Paraprofessional standards will stay in place
THE WAIT IS OVER for a rewrite of the Elementary and Secondary Education Act, which ushered in the era of paraprofessionals after its original passage in 1965.
The Every Student Succeeds Act retains formulas to help schools mitigate the effects of concentrated poverty and preserves vital language that will maintain high standards for paraprofessionals. Signed into law Dec. 10, the federal law will be a sea change for public education. Although not perfect, it goes a long way toward fixing its flawed predecessor, the No Child Left Behind Act.
The new legislation keeps certification for paraprofessionals and strengthens provisions requiring collaboration between paraprofessionals and teachers on school improvement and professional development.
The law also maintains the federal funding commitment to children living in poverty, and re-envisions accountability that, until now, has been only about test scores. And it expands collective bargaining protections.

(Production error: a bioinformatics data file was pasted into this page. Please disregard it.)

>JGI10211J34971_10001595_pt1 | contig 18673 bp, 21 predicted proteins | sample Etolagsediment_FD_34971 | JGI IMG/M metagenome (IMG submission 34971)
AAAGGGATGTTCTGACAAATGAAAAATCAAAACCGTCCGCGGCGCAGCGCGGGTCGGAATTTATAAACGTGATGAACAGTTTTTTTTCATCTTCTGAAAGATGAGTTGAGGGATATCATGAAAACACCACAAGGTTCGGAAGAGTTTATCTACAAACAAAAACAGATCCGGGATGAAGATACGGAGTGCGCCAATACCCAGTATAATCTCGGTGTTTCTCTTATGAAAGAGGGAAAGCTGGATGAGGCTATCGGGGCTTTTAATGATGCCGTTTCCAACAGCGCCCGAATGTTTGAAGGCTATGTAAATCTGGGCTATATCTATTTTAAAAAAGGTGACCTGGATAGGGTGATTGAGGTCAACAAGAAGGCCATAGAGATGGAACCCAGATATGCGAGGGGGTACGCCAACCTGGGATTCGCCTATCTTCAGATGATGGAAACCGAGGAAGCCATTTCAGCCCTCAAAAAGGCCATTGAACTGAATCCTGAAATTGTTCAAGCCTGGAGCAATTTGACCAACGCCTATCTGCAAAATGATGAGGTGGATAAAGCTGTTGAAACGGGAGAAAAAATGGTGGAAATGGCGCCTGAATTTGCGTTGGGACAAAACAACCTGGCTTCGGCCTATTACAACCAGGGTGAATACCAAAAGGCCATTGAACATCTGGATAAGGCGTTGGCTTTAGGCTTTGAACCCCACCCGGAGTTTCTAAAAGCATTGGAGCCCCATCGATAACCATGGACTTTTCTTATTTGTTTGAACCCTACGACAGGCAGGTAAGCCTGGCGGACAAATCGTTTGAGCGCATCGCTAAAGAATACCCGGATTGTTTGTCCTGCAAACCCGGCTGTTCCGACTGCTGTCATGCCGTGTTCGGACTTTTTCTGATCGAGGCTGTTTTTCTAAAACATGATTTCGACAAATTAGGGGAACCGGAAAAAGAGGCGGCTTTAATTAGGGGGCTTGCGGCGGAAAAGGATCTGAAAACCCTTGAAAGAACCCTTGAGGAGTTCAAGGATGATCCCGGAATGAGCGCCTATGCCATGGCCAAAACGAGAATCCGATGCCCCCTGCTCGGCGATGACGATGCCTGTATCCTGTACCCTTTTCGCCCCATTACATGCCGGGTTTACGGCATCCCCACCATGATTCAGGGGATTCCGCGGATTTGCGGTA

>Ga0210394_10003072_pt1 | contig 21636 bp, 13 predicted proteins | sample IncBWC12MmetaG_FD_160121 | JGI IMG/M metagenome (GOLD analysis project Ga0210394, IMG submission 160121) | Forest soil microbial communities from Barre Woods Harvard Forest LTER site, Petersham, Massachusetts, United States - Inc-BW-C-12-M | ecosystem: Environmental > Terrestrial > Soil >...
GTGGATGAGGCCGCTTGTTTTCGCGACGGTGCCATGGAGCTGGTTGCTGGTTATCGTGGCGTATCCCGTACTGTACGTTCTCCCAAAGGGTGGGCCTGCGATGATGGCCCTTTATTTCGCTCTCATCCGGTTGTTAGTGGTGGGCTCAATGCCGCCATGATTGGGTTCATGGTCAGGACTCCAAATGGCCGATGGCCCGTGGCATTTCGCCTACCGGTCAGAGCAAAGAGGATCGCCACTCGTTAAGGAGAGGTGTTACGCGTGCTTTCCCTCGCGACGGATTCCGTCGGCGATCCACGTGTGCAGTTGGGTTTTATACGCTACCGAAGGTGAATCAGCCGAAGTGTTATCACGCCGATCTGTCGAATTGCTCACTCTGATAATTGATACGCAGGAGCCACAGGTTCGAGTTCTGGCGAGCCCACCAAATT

AFT President Randi Weingarten points to the bill’s passage as an example of how PSRPs make a difference in education. Congress received repeated waves of calls, letters and visits from paraprofessionals and school-related personnel in the year leading up to the vote.
“We wouldn’t be here without you,” Weingarten says. “Our members worked hard to make sure that we, as people who want to make a difference in students’ lives, were heard. More than 130,000 of you took action online, made phone calls, submitted comments on the bill and met with your members of Congress, and it made a difference.”
Most important, PSRPs look forward to educators having the latitude to teach to the needs and aspirations of all our children.